August 2, 2006

Some Iraq War Vets Suffer Mental Deficits

CHICAGO -- Feelings of confusion, difficulty concentrating and memory lapses were fairly common among a sample of U.S. soldiers examined after they returned from wartime duty in Iraq, researchers said on Tuesday.

The study comparing soldiers' mental capabilities and emotional states before and after deployment showed that, while the majority of veterans may not be afflicted with the flashbacks and dark moods associated with post-traumatic stress disorder, unwelcome psychological changes affected many returning soldiers.

The latest study published in the Journal of the American Medical Association found several often "subtle" changes in mental function among a sample of 654 U.S. Army veterans. The soldiers were deployed for a year. Nearly all reported being shot at, and two-thirds witnessed people being wounded or killed.

"Our findings indicating deployment effects on sustained attention, learning and memory following Iraq deployment cannot be attributed to pre-existing dysfunction," wrote study author Jennifer Vasterling of Tulane University School of Medicine.

Many of the veterans exhibited quicker reaction times than before their deployment. They also reacted more quickly than 307 soldiers who were not deployed. Researchers described the faster reaction times as conditioned "flight or fight" responses honed in war.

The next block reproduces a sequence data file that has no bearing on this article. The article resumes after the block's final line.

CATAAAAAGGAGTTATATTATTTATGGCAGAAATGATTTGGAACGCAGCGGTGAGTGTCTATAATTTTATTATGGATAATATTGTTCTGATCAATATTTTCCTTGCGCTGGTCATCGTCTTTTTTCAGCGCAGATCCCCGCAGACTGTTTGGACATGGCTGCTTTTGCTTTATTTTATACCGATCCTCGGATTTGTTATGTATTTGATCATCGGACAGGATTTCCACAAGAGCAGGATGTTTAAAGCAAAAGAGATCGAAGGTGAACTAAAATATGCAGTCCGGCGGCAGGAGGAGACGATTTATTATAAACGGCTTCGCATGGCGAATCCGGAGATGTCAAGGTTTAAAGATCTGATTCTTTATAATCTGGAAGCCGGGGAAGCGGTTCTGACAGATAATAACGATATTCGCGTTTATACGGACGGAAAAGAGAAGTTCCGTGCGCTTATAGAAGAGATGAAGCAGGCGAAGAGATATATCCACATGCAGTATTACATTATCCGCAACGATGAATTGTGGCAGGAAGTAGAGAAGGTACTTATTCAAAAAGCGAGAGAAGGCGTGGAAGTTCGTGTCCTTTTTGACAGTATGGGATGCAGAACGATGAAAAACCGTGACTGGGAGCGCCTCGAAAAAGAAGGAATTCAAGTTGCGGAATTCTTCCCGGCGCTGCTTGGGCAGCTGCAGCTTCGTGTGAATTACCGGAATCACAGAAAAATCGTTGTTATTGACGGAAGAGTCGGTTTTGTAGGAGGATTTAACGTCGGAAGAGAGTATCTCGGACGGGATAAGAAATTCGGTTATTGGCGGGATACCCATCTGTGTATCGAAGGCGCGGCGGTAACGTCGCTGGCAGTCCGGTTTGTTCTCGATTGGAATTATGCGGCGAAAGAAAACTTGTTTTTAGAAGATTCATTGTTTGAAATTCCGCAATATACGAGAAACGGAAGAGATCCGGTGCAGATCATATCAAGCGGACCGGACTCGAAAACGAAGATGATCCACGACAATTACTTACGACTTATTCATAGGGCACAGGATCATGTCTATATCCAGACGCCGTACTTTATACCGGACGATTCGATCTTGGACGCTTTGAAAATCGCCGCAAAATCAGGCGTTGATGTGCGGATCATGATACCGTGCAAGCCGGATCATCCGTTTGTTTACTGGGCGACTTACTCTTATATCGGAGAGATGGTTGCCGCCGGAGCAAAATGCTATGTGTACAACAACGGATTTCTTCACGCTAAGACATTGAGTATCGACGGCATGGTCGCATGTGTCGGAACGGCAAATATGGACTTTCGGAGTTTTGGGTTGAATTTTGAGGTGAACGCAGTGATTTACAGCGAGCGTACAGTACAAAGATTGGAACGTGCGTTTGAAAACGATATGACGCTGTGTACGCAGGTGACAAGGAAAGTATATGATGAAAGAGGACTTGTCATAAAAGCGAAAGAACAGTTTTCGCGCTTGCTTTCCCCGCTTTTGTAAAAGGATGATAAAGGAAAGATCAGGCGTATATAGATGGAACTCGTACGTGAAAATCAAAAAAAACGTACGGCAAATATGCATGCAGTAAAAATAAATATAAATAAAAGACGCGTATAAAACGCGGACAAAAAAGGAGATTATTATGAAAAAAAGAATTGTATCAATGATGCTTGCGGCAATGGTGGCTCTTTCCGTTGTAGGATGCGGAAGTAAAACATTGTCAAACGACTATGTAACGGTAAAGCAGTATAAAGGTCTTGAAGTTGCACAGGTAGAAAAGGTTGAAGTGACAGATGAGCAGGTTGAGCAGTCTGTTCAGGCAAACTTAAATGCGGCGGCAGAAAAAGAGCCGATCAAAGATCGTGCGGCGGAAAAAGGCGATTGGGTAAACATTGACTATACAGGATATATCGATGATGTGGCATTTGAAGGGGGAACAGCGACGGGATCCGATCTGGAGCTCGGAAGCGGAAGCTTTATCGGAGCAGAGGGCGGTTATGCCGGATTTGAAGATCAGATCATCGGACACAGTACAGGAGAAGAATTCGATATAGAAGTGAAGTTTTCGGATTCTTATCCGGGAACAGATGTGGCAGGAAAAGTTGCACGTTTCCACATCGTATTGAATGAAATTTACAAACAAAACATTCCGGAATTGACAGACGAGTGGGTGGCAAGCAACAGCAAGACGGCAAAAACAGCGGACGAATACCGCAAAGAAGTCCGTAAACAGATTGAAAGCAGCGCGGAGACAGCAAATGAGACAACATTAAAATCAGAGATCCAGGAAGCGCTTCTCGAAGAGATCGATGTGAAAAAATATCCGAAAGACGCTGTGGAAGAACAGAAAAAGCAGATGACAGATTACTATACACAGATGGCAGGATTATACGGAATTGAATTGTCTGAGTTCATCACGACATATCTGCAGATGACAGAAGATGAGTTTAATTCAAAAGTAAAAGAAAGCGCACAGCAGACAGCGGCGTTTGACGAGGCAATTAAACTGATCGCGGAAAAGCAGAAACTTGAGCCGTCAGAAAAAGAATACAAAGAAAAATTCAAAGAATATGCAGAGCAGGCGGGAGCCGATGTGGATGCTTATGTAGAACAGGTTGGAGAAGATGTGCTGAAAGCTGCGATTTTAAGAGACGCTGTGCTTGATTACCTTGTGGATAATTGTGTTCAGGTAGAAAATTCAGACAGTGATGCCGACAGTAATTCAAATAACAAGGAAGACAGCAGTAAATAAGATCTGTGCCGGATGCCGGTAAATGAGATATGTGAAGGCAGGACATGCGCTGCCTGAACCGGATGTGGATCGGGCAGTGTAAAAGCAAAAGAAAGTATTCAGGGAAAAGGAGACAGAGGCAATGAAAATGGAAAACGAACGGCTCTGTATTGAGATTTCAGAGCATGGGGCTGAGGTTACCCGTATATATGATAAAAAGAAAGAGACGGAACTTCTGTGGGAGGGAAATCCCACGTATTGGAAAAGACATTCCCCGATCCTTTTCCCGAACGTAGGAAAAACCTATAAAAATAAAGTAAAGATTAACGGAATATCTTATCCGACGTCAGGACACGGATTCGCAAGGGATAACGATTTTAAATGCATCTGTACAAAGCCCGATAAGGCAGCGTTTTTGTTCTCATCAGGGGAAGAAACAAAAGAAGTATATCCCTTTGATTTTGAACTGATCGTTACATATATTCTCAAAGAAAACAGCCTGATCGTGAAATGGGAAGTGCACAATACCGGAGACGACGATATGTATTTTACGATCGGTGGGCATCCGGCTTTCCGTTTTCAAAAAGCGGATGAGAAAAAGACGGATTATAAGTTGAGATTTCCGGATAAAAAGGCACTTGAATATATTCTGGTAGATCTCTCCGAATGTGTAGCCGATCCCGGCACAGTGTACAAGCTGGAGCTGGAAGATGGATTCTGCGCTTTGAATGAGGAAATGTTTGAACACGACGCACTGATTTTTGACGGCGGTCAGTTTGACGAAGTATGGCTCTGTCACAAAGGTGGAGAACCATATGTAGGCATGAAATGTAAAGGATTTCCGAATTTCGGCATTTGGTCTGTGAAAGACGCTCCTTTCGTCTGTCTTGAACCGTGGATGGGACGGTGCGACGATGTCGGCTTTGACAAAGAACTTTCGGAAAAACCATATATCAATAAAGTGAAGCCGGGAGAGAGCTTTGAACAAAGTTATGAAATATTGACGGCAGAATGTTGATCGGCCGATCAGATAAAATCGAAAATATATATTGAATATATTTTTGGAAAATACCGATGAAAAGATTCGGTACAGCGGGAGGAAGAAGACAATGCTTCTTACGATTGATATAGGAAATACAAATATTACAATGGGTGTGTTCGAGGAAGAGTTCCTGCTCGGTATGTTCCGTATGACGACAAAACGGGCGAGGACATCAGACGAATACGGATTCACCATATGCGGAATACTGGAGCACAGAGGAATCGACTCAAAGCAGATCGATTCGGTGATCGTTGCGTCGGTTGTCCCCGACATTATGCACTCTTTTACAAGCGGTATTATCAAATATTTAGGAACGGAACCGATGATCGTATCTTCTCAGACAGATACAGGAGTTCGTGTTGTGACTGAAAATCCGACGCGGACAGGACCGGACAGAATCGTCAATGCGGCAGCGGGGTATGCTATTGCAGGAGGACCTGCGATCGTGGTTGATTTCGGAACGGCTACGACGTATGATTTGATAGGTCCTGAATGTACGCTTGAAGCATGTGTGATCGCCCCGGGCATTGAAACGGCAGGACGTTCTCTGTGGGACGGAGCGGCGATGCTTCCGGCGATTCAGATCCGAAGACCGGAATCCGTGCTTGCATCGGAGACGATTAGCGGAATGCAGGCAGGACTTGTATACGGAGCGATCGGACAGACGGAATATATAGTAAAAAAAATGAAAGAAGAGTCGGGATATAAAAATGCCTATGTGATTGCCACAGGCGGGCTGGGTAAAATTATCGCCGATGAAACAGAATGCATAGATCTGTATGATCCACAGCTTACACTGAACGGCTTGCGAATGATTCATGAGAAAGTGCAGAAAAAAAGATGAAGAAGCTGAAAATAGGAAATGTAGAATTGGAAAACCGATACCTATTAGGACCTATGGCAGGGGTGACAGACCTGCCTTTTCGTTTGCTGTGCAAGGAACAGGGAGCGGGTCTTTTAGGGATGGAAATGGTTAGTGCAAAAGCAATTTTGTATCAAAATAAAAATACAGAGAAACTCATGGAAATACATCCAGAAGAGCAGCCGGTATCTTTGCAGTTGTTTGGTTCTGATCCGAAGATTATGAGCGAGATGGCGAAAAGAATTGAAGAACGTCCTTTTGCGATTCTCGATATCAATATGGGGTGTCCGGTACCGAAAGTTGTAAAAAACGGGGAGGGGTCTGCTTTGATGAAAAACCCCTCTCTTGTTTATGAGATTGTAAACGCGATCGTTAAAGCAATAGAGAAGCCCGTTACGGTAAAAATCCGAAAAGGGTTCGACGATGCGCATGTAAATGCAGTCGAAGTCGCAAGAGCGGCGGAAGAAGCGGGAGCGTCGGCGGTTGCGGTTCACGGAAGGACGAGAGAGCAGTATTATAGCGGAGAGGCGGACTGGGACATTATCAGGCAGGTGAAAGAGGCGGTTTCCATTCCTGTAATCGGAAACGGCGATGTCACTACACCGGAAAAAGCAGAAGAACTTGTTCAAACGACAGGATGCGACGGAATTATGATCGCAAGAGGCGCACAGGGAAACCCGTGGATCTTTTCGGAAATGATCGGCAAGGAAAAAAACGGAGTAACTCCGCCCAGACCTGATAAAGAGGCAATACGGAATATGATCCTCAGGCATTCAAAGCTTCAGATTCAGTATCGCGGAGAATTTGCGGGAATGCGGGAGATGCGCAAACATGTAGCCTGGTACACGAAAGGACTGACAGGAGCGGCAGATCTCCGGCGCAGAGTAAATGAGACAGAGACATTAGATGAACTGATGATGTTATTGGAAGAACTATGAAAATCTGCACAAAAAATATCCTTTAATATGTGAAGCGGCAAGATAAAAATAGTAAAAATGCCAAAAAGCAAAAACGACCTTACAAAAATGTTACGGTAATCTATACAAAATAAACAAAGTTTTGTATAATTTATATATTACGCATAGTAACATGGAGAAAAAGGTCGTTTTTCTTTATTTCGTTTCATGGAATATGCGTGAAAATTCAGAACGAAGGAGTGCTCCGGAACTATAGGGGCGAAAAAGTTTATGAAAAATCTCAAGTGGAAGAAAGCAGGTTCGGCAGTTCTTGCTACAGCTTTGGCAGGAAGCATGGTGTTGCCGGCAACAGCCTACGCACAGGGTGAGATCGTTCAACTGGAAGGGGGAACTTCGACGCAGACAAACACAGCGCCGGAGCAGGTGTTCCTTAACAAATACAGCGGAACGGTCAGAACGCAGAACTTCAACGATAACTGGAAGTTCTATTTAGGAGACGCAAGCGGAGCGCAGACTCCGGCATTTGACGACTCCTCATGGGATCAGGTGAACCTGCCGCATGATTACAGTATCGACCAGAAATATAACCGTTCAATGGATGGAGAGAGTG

A U.S. Government Accountability Office report released in May found more than 6 percent of Army soldiers who served in Iraq or Afghanistan were considered at risk for developing post-traumatic stress disorder, but only 22 percent of those at risk were evaluated.

Another study published this year in the same journal said nearly one in 10 U.S. soldiers who served in Iraq suffered from post-traumatic stress - a disorder that can lead to nightmares, flashbacks and delusional thinking.

In the current study, psychological profiles of the returning veterans showed about three out of 10 reported some mental confusion after deployment, compared to two out of 10 before. Similarly, nearly three out of 10 suffered deficits in maintaining attention, verbal learning skills, and memory after deployment. More than one out of four veterans likely suffered from depression.

"Even small declines in the ability to sustain attentional focus and learn and remember new information may reflect subtle neural dysfunction, lead to problems in day-to-day life, and affect performance in high-pressure contexts, such as subsequent war-zone participation," Vasterling wrote.